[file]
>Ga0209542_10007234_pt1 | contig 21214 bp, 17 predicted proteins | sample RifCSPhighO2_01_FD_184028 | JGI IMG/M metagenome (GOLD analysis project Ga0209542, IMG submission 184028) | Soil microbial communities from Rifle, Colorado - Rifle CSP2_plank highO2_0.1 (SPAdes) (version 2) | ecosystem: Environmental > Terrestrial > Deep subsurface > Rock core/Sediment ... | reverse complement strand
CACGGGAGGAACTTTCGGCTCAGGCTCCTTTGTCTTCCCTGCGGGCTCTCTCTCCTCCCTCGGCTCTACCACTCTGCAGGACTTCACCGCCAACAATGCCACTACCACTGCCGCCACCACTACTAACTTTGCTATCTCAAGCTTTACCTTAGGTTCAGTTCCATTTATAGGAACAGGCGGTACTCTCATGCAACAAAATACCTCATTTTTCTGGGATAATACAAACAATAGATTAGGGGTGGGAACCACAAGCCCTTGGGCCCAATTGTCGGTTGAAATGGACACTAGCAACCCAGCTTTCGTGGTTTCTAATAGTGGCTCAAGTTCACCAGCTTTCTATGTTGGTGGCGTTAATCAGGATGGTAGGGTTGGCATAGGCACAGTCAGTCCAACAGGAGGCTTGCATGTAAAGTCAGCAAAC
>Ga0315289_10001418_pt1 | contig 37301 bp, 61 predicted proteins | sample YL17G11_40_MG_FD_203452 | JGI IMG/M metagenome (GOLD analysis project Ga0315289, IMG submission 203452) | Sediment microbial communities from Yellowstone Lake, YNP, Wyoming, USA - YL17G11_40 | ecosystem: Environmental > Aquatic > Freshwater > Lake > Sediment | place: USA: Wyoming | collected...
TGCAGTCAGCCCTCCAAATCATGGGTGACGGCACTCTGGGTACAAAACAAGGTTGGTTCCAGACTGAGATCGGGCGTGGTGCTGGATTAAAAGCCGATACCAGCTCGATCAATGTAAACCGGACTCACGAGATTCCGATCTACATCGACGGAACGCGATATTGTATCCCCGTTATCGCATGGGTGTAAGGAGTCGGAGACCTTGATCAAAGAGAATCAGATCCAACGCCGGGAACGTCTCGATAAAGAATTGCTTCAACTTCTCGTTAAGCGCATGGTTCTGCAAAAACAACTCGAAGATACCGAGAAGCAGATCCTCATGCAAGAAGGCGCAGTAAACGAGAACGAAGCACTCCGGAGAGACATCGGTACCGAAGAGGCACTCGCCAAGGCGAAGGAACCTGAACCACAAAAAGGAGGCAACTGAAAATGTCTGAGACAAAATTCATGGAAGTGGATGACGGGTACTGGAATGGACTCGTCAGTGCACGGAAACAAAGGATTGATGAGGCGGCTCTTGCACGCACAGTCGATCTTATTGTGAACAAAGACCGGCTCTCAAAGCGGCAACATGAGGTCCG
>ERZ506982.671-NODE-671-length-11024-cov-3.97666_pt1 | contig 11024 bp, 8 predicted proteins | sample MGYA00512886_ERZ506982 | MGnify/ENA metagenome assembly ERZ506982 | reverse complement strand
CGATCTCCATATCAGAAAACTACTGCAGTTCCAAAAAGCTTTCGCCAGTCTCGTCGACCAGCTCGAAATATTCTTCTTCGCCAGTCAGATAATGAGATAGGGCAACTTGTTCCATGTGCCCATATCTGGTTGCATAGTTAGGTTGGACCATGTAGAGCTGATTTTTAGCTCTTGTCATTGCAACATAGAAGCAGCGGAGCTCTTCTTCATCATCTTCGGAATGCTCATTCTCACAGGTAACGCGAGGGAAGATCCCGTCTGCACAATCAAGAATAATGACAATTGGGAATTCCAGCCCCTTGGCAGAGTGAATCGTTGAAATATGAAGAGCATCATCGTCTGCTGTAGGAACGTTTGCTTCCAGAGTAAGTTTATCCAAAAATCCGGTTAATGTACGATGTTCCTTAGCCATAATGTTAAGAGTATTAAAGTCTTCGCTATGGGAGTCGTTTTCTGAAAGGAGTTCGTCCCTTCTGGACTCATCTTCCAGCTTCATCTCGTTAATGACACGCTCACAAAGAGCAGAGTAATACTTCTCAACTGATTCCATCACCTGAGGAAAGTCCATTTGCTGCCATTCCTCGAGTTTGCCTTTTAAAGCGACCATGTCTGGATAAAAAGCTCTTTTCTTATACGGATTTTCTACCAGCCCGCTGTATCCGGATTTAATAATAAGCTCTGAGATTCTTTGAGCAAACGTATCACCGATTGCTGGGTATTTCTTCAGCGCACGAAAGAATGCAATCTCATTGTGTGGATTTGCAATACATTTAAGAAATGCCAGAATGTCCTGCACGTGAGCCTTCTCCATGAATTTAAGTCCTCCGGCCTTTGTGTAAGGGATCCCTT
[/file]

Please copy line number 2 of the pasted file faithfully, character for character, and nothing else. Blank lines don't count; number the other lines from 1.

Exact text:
CACGGGAGGAACTTTCGGCTCAGGCTCCTTTGTCTTCCCTGCGGGCTCTCTCTCCTCCCTCGGCTCTACCACTCTGCAGGACTTCACCGCCAACAATGCCACTACCACTGCCGCCACCACTACTAACTTTGCTATCTCAAGCTTTACCTTAGGTTCAGTTCCATTTATAGGAACAGGCGGTACTCTCATGCAACAAAATACCTCATTTTTCTGGGATAATACAAACAATAGATTAGGGGTGGGAACCACAAGCCCTTGGGCCCAATTGTCGGTTGAAATGGACACTAGCAACCCAGCTTTCGTGGTTTCTAATAGTGGCTCAAGTTCACCAGCTTTCTATGTTGGTGGCGTTAATCAGGATGGTAGGGTTGGCATAGGCACAGTCAGTCCAACAGGAGGCTTGCATGTAAAGTCAGCAAAC